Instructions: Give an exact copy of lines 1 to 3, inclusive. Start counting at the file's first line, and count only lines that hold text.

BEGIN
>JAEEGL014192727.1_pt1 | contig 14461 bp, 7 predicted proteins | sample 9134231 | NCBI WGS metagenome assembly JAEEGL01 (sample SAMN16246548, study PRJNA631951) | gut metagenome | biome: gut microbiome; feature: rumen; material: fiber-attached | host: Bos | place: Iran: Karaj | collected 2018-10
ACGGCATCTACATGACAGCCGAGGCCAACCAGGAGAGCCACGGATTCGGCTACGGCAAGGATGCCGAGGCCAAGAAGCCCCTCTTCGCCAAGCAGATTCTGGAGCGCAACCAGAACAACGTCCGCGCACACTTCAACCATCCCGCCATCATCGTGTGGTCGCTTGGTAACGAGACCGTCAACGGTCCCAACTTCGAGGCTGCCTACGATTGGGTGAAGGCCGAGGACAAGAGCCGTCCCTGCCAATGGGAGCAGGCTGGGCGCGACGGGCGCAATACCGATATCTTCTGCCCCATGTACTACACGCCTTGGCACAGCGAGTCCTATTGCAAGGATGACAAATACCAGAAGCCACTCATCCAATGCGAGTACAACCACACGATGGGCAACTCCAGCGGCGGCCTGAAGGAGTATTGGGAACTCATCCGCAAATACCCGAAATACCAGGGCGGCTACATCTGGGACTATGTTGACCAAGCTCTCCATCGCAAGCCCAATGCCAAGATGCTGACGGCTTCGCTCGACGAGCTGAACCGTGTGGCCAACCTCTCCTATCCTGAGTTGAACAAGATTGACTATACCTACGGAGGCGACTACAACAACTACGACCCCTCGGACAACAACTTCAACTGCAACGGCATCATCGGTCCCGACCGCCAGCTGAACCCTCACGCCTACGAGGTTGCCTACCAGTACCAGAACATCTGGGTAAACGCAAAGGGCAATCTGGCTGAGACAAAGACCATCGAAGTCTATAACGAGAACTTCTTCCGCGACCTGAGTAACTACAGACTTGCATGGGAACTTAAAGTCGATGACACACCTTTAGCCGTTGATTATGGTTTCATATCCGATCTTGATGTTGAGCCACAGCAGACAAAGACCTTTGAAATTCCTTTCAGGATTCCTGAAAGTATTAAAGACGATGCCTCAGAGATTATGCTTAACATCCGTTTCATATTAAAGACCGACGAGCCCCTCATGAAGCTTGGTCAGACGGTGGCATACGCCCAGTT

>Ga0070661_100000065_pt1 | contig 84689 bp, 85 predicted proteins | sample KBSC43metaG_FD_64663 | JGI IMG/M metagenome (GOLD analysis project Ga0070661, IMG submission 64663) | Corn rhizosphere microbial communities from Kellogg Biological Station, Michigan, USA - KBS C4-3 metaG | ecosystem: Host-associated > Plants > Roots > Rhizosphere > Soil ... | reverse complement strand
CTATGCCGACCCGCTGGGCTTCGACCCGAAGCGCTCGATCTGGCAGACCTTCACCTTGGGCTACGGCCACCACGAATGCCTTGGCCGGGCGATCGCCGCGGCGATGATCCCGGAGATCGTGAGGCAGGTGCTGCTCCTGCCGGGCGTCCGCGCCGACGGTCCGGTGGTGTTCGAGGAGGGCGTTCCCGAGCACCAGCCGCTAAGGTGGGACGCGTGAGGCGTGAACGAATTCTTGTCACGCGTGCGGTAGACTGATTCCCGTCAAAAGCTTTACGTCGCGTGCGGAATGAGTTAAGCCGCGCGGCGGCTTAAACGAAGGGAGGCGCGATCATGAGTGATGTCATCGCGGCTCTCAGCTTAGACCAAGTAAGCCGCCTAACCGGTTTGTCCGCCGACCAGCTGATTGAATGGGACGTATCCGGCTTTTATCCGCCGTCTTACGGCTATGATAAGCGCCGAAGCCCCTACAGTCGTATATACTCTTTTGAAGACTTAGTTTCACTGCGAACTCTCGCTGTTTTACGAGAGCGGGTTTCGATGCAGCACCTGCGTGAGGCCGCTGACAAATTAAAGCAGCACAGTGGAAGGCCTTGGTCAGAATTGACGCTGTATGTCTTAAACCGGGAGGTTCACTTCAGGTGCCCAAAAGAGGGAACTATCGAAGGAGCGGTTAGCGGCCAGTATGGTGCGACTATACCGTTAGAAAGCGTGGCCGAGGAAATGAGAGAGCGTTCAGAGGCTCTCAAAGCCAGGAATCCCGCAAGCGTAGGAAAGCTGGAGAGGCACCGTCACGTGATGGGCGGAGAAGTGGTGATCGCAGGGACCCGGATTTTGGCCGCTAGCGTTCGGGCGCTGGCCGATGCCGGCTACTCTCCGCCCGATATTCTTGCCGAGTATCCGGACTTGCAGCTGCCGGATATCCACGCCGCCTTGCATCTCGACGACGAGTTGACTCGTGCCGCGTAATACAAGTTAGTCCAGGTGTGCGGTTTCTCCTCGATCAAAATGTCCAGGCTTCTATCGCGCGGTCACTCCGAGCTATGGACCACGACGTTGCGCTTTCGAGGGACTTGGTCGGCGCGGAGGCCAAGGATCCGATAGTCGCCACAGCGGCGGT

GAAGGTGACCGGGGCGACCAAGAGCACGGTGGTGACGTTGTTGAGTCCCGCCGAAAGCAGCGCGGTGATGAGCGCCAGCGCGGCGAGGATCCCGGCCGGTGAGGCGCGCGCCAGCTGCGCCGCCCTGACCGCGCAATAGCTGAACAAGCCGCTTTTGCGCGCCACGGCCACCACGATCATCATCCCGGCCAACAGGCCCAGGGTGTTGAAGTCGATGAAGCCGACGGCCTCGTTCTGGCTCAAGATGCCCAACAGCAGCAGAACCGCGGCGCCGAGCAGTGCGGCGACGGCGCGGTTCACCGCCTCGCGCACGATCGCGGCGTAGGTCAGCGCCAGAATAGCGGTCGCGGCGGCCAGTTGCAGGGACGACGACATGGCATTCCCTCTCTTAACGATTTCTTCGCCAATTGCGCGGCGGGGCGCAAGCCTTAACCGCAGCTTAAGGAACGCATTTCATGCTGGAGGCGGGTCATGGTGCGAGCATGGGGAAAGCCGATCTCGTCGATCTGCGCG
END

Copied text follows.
>JAEEGL014192727.1_pt1 | contig 14461 bp, 7 predicted proteins | sample 9134231 | NCBI WGS metagenome assembly JAEEGL01 (sample SAMN16246548, study PRJNA631951) | gut metagenome | biome: gut microbiome; feature: rumen; material: fiber-attached | host: Bos | place: Iran: Karaj | collected 2018-10
ACGGCATCTACATGACAGCCGAGGCCAACCAGGAGAGCCACGGATTCGGCTACGGCAAGGATGCCGAGGCCAAGAAGCCCCTCTTCGCCAAGCAGATTCTGGAGCGCAACCAGAACAACGTCCGCGCACACTTCAACCATCCCGCCATCATCGTGTGGTCGCTTGGTAACGAGACCGTCAACGGTCCCAACTTCGAGGCTGCCTACGATTGGGTGAAGGCCGAGGACAAGAGCCGTCCCTGCCAATGGGAGCAGGCTGGGCGCGACGGGCGCAATACCGATATCTTCTGCCCCATGTACTACACGCCTTGGCACAGCGAGTCCTATTGCAAGGATGACAAATACCAGAAGCCACTCATCCAATGCGAGTACAACCACACGATGGGCAACTCCAGCGGCGGCCTGAAGGAGTATTGGGAACTCATCCGCAAATACCCGAAATACCAGGGCGGCTACATCTGGGACTATGTTGACCAAGCTCTCCATCGCAAGCCCAATGCCAAGATGCTGACGGCTTCGCTCGACGAGCTGAACCGTGTGGCCAACCTCTCCTATCCTGAGTTGAACAAGATTGACTATACCTACGGAGGCGACTACAACAACTACGACCCCTCGGACAACAACTTCAACTGCAACGGCATCATCGGTCCCGACCGCCAGCTGAACCCTCACGCCTACGAGGTTGCCTACCAGTACCAGAACATCTGGGTAAACGCAAAGGGCAATCTGGCTGAGACAAAGACCATCGAAGTCTATAACGAGAACTTCTTCCGCGACCTGAGTAACTACAGACTTGCATGGGAACTTAAAGTCGATGACACACCTTTAGCCGTTGATTATGGTTTCATATCCGATCTTGATGTTGAGCCACAGCAGACAAAGACCTTTGAAATTCCTTTCAGGATTCCTGAAAGTATTAAAGACGATGCCTCAGAGATTATGCTTAACATCCGTTTCATATTAAAGACCGACGAGCCCCTCATGAAGCTTGGTCAGACGGTGGCATACGCCCAGTT

>Ga0070661_100000065_pt1 | contig 84689 bp, 85 predicted proteins | sample KBSC43metaG_FD_64663 | JGI IMG/M metagenome (GOLD analysis project Ga0070661, IMG submission 64663) | Corn rhizosphere microbial communities from Kellogg Biological Station, Michigan, USA - KBS C4-3 metaG | ecosystem: Host-associated > Plants > Roots > Rhizosphere > Soil ... | reverse complement strand